Trying to make a difference on both sides of border issue


Nearly 75% of Americans say the situation at the southern border with Mexico is a crisis.

And while not everyone agrees on the route that Congress and the Trump administration should take, many believe that more needs to be done to address the issue.

But some are taking matters into their own hands.

The organization “We Build the Wall” says it has raised millions of dollars to build its own stretch of border wall in New Mexico.

The effort started with Brian Kolfage, a military veteran who was tired of what he calls “inaction from Congress.”

“We were promised border security and that is something that was close to me,” he said. “I wanted border security.”

Meanwhile, in El Paso, Texas, Sylvia Borunda Firth, an attorney, is taking a very different approach.

She volunteers pro-bono, assisting asylum seekers in the early stages of their immigration proceedings at Las Americas Immigrant Advocacy Center.

“I was lucky enough to get a law degree, and I felt like it was time to give back and if I could in any way to help in this crisis situation,” she said. “The family separation stuff was really what made me feel like ‘this is not America’ and these people need help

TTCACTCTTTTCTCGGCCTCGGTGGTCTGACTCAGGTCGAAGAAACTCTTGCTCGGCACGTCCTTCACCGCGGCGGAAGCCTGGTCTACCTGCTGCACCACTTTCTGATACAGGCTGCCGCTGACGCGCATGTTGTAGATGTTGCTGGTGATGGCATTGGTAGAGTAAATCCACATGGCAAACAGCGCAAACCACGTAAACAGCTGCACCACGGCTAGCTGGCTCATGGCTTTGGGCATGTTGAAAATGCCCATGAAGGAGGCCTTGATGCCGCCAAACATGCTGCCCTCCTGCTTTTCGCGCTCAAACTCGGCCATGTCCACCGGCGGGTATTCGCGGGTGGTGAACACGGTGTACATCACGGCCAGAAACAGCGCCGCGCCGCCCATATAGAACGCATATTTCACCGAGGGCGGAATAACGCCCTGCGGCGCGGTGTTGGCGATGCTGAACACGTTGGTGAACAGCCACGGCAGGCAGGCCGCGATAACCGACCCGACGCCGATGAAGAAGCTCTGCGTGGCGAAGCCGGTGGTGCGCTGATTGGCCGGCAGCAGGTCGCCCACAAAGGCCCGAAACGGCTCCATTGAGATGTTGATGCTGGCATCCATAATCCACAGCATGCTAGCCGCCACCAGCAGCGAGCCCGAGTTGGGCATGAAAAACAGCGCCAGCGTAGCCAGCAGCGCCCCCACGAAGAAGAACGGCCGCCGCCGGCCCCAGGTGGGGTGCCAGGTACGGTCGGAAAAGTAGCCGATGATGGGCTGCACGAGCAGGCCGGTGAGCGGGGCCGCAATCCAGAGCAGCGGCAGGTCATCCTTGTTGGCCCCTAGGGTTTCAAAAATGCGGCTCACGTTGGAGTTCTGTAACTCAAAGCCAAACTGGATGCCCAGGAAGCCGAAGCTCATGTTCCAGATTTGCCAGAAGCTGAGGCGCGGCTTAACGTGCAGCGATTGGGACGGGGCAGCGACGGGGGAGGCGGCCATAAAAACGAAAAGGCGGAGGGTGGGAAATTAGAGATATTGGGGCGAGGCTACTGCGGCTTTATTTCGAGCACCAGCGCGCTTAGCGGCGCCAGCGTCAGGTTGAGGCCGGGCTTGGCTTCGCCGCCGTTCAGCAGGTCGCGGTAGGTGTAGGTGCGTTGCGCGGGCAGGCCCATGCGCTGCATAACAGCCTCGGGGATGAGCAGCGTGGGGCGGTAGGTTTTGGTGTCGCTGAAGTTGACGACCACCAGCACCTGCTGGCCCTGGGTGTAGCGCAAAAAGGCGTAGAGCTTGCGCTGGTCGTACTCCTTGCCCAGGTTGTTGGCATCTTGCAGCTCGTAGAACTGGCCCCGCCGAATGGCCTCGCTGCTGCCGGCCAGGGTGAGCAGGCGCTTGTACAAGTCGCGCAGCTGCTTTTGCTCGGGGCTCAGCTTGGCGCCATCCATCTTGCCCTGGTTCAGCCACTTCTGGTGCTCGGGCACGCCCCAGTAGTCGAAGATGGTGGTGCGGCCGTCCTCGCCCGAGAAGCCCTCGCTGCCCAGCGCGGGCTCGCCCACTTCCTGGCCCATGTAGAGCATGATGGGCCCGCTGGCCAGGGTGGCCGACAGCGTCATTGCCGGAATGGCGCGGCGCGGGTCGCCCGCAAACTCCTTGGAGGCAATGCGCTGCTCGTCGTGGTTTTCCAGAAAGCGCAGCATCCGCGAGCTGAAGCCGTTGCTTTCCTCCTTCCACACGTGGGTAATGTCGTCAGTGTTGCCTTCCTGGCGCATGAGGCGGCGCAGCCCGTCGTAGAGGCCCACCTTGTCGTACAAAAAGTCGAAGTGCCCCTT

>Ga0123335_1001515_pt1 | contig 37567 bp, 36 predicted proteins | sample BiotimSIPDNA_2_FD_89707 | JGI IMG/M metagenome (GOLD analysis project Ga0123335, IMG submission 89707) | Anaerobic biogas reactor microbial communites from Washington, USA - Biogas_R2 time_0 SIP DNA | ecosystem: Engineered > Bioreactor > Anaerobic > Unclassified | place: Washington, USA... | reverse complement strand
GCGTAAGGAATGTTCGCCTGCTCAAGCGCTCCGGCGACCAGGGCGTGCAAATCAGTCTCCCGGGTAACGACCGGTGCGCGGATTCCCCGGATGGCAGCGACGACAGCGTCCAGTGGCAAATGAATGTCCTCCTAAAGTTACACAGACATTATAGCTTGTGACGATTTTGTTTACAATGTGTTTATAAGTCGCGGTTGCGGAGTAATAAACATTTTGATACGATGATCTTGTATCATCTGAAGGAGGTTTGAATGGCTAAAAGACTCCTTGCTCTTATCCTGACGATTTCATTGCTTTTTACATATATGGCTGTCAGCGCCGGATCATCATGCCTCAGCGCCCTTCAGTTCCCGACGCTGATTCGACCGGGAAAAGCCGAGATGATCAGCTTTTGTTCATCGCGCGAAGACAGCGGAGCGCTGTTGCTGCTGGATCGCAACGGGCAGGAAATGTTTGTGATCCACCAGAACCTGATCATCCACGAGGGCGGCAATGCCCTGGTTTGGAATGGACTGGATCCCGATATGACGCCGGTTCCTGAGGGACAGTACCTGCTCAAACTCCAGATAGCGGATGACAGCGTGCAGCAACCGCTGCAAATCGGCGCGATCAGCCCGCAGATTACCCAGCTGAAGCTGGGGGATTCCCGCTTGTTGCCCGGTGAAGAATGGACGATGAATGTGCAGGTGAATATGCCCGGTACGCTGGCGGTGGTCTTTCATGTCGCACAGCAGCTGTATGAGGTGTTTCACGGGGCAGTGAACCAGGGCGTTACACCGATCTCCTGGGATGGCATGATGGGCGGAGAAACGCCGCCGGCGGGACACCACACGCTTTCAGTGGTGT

Firth says she first helped at local shelters, but later decided that what she was doing wasn’t enough. “Even though I didn’t have any training in immigration law, I was looking for a way to try to help,” she said.

Neither Firth nor Kolfage see their work as the ultimate solution….

“This is a band-aid to the problem,” Kolfage said. “The problem, you know, is the cartels across the border. We’re not doing what we need to do as a country to address that problem.”

Like Kolfage, Firth is tired of waiting.

“Surely, we can rise to fix this,”” she said. “I’m just hopeful that something will happen.”

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